The Swing




Looking out through mother's back porch sliding glass door I can see out over the woods separating our backyard and the backyard of the houses on the next street, in the Birmingham, Alabama suburb. A good two hundred yards of dense wooded area, losing a relentless assault by kudzu, makes the view of the houses across the way easier to see. Twenty-six years ago, however, the kudzu-free wooded area completely obscured the view of the houses, giving the appearance of an endless forest. My backyard had a twenty-foot area of a nice trimmed lawn slopping downward. Bordering the yard from the woods was a five-foot high stone wall. From the wall to a creek running through the center of the woods, the slope dropped more steeply. Then, after the creek, the slope rose to the houses on the other side. In these woods, my childhood friends and I defeated the Germans, explored uncharted jungles, built the best forts, and got sick with our first cigars.

In the late summer of '73 my best friend Ken and I were bored. It seemed, to a pair of eleven-year-olds, that we had done all there was to do that summer. Standing on the stone wall in my backyard throwing rocks in the woods at a stump, we discussed our dilemma. Looking up at a tree, fat and tall, growing at the wall, I confidently proclaimed without having any idea of how, "We could build a tree house!" Maybe because of Ken's shyness, but it seemed I was always able to talk him into anything. We decided to try to make this the tree house to beat all tree houses. An old oak tree big enough to hold the mansion we planned on building had no branches for the first forty or so feet. To reach the limbs, we devised a plan to throw an old ski rope with an attached stone over the lowest limb. This seemingly easy task took us most of the day and yielded a big knot on Ken's head and a broken clay pot of my mothers which we discreetly disposed of. Finally, after getting the rope over the limb of the tree we noticed the handle. Our grand plans of a tree house were immediately overshadowed by the spontaneous achievement of creating the ultimate swing.

Taking hold of the handle, I decided to make the first test. Pulling back a good ten feet from the wall, I made my run. Right before the wall, I pulled up my legs and just cleared the edge and out over the woods I flew. At the height of my run I looked down. Oh my God! I must have been thirty feet in the air. It WAS the ultimate swing! Ken, after seeing my success, got brave and backed up to the edge of my back porch stairs. His run was a great deal higher than mine was. Handing the rope to me with a sly smile, Ken was familiar with what was to come. I yanked the rope from him and grinning back, we knew the competition was beginning.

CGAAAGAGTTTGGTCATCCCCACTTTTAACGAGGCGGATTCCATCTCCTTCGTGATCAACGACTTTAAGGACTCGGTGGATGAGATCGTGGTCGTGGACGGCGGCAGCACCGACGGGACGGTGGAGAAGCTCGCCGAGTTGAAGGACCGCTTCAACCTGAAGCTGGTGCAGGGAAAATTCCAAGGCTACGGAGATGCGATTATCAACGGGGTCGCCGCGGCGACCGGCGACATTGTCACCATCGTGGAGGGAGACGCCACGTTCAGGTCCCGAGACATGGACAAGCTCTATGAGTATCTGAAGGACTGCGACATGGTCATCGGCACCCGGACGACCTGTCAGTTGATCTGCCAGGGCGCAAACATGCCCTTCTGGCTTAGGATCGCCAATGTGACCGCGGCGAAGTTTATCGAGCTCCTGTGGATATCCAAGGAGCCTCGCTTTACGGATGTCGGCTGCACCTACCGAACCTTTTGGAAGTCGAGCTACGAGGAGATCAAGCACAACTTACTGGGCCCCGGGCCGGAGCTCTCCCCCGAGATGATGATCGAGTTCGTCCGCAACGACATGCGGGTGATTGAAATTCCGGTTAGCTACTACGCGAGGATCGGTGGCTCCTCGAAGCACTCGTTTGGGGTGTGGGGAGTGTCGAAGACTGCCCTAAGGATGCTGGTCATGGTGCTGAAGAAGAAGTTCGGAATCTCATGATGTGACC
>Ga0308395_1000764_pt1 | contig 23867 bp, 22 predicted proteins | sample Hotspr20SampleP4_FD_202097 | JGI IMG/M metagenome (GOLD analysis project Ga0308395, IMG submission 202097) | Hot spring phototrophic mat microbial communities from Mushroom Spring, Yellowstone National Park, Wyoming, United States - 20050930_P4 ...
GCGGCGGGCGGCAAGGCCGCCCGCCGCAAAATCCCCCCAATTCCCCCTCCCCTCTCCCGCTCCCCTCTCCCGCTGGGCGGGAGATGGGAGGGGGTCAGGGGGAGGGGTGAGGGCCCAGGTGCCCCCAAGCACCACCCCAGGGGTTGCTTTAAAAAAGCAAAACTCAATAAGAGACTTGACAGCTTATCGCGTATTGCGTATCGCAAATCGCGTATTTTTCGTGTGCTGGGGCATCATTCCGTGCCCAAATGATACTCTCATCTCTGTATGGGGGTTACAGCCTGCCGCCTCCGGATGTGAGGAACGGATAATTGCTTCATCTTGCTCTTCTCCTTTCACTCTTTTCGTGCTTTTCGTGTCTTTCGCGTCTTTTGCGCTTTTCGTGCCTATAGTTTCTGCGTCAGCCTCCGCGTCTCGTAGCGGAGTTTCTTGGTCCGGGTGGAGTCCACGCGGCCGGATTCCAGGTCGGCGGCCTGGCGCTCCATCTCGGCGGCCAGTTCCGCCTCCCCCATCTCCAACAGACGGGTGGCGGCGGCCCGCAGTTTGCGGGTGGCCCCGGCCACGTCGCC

The next week saw our little competition grow to new heights of daring. Up the stairs of the back porch we went. The further back we started our run, the higher we got over the woods. We were getting up to sixty feet at the height of the run. At eleven years old, the gravity of our situation was the furthest thing from our minds. We got to the edge of the porch. On one of my runs, the back pocket of my jeans tore away on the edge of the stone wall. The grass in the area we passed over the wall was worn to a dirt patch. Now, a large pair of Mule work gloves was needed to hold on through the fast runs. Higher and higher we flew.

Getting a ladder from the basement, we proceeded to the twenty-foot high roof. Even to a pair of young daredevils, this was frightening. Looking down, my heart was in my throat. I could feel the sweat from my palms in the gloves. This time I didn't get a running start. I simply held on for dear life and jumped. With the world breezing by, my butt scraped before the wall sending a cloud of dirt in the air. Flying out over the woods below with my eyes tightly closed shut, it took all of my strength to keep my gloved hands from slipping off the handle. The weight of the swing made the tree creak loudly, like a loud moan. Feeling like I had been out over those woods for an hour, the momentum slowly stopped and returned me to the wall. Prying away my hands, I keep my joy of surviving to myself and proclaimed my record to beat. With a look of fear as he shielded his eyes from the sun, Ken looked to the roof and started up the stairs.